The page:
The number of Long Island students boycotting state tests dropped substantially during the latest round of assessments — the first such decline since the opt-out movement started six years ago, a Newsday review has found.
Results show that a median 43% of students in Nassau and Suffolk counties declined to be tested in the spring — down from a peak of more than 50% in 2017, according to Newsday's inquiry. Local analysts attributed much of the drop to what they described as carrot-and-stick tactics employed by the state to make tests more attractive to parents and students, while also increasing pressures on districts to lower their opt-out rates.
Opposition to state testing, both in this region and statewide, has been driven by a convergence of factors. These included the introduction of controversial Common Core academic standards in 2012, along with tougher student assessments and teacher job evaluations based on those standards.
While the region's boycott movement remains the largest in the state, declines recorded in the spring were widespread. More than 85% of the Island's 124 school districts reported opt-out numbers down from their peaks in past years, on tests covering English Language Arts and mathematics.
Spring testing involved more than 1 million students statewide in grades three through eight, including nearly 83,000 students on the Island. Assessments are required annually under federal law, which also calls for participation by at least 95% of students in each district.
Opt-out rates statewide, which are much lower than on the Island, fell in the spring to 16% — down from 18% in 2018, 19% in 2017 and 21% in 2016.
Test sponsors at the state Education Department in Albany, who have scrambled in recent years to make tests more palatable to the public, welcomed the lower rates. One major statewide change, enacted two years ago, shortened testing periods from three days to two.
"What we're seeing in Long Island in regard to test refusals is consistent with what we are seeing statewide; test refusal numbers are down and that's a good thing," said Emily DeSantis, spokeswoman for the state Education Department. "The tests are a uniform, statewide measure of student achievement that provide real information for teachers, parents and districts about how children are doing academically where there may be a need for additional support."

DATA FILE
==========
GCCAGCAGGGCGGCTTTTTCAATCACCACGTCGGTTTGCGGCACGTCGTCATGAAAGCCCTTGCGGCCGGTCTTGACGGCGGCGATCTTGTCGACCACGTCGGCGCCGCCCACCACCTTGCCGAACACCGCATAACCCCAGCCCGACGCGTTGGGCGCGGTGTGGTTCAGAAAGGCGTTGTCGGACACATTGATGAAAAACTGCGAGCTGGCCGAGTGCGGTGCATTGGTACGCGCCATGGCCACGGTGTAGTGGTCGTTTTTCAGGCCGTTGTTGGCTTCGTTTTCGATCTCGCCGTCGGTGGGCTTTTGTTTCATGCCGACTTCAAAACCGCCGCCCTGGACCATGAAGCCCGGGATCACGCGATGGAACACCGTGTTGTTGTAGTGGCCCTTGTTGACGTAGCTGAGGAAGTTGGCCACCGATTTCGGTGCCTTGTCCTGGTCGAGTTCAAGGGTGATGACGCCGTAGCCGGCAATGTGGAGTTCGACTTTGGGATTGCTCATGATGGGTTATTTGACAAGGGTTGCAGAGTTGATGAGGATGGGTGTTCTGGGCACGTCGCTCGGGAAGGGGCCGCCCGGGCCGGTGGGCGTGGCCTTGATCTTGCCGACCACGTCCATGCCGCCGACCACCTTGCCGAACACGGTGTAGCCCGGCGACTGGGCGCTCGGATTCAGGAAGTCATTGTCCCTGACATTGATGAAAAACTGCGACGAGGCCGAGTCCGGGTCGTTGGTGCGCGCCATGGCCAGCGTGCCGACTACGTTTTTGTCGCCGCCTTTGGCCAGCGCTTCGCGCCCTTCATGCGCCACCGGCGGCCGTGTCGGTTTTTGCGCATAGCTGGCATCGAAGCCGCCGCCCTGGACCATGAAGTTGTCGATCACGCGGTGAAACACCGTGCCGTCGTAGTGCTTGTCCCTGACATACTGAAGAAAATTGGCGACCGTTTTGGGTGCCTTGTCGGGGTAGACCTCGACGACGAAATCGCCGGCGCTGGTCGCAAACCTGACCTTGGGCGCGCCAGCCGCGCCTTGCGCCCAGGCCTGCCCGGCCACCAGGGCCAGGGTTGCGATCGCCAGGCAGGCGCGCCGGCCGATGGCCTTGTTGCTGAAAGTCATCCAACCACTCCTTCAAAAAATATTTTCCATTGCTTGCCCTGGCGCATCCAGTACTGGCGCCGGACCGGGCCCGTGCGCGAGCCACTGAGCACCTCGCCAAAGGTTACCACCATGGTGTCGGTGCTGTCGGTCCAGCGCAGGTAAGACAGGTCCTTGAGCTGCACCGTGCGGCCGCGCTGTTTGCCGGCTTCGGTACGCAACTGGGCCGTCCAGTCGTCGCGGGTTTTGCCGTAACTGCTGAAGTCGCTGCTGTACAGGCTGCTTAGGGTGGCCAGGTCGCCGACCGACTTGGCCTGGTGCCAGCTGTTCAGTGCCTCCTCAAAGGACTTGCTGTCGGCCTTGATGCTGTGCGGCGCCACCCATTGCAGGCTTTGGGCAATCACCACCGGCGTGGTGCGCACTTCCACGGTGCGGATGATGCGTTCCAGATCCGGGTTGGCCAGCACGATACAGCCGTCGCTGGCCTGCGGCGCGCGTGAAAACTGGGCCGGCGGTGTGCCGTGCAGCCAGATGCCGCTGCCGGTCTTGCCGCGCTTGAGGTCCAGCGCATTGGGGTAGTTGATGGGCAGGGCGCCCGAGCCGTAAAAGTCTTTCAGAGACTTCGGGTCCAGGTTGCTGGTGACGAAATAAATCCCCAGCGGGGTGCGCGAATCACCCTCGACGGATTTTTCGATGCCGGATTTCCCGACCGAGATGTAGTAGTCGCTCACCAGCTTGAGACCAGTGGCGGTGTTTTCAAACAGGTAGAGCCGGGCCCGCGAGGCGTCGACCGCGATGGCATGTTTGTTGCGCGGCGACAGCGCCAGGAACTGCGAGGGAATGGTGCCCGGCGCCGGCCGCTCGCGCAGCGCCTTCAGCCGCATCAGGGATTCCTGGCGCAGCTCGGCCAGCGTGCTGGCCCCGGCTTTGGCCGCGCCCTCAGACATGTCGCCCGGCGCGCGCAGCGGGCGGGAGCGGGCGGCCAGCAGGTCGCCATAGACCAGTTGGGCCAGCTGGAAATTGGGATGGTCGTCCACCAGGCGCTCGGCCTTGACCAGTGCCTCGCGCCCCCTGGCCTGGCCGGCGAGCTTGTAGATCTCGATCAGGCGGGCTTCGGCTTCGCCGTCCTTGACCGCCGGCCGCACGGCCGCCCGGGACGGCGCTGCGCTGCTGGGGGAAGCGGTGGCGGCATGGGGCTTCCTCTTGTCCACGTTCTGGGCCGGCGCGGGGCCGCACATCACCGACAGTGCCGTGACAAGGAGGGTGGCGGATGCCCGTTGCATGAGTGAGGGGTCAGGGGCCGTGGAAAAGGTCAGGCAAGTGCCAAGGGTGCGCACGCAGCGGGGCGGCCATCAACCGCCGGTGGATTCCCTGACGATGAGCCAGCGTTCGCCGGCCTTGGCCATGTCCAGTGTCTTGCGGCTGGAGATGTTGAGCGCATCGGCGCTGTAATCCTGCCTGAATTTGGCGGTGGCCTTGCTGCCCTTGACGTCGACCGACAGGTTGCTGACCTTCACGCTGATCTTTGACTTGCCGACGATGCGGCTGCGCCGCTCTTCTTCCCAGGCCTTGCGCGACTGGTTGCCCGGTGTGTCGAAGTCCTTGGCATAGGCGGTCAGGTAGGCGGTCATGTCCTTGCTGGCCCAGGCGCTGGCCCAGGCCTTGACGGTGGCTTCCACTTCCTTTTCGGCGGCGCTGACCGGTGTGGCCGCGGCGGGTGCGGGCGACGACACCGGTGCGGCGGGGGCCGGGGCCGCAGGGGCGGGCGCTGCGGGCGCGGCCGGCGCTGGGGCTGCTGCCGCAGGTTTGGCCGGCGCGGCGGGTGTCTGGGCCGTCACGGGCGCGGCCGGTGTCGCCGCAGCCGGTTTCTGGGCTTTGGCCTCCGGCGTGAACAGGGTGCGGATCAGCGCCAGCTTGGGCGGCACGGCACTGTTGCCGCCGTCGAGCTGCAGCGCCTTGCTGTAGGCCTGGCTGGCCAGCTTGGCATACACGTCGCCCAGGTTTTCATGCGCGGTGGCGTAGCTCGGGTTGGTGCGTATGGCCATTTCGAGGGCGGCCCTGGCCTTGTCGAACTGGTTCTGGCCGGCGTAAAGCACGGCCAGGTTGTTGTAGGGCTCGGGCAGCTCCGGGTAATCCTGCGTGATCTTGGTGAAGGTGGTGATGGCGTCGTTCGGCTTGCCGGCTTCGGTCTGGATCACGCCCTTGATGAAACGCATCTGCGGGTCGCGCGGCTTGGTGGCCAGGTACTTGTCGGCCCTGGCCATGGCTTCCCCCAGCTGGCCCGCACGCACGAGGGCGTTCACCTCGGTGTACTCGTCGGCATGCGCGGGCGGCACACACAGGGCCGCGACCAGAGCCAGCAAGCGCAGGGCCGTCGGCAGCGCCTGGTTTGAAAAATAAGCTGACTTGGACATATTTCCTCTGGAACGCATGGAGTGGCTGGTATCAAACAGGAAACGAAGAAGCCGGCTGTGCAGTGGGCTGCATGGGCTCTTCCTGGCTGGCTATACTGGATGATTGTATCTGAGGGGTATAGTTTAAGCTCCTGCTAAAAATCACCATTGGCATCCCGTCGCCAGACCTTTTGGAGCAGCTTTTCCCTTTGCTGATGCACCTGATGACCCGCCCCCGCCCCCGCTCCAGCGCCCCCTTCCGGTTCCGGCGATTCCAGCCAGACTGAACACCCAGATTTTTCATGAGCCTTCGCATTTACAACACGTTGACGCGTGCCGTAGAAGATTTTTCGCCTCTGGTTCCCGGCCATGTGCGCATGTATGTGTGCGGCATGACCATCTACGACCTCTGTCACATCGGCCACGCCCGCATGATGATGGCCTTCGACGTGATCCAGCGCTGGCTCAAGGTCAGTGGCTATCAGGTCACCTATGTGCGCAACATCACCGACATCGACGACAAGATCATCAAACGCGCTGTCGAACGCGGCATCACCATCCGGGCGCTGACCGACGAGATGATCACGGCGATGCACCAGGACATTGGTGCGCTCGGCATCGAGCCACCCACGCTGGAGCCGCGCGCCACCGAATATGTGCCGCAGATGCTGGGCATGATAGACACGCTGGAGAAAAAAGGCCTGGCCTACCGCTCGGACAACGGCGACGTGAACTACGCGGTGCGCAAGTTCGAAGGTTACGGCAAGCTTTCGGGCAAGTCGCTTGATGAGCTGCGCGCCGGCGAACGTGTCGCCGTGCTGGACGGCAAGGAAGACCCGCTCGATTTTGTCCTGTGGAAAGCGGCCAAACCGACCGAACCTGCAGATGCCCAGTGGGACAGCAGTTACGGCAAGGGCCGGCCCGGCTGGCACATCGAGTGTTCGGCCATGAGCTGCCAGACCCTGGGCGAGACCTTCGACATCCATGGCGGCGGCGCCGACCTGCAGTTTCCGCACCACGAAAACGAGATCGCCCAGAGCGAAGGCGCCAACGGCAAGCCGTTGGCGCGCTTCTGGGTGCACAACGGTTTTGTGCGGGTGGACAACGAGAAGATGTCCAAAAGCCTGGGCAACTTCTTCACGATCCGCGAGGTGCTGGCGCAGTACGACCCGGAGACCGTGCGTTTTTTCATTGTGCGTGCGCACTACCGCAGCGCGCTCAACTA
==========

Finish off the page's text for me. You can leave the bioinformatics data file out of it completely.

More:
On the Island, school leaders cautioned that opt-out rates would have to continue falling for another couple of years, before a definite downward trend could be confirmed. Nonetheless, the 2019 decline was widely viewed as a potential bellwether.
"My feeling is that the wave has passed through," said Lorna Lewis, superintendent of Plainview-Old Bethpage schools and immediate past president of the New York State Council of School Superintendents.
Lewis referred to a wave of boycotts that first appeared on the Island in 2013, then exploded two years later, and that may now have begun to subside. Plainview-Old Bethpage's opt-put rate for English tests was 46.4% in the spring — down from 52.3% in 2018, 57.3% in 2017 and 60% in 2016.
To track test results, Newsday examined data showing the percentage of students declining to be tested in every district in Nassau and Suffolk counties over a four-year period, from 2016 to 2019. Newsday also calculated the region's median figures — the midpoint numbers between higher opt-out rates and lower rates for each year.
As an illustration, the Islandwide test refusal rate on English tests fell to a median 43.1% in 2019 — down from 49.9% in 2018, 50.9% in 2017 and 49.8% in 2016.
Data for Newsday's analysis was provided by the state Education Department, as part of its annual reporting of test results statewide. Newsday collected its own figures as well, obtaining responses from 103 districts for English results and 95 districts for math.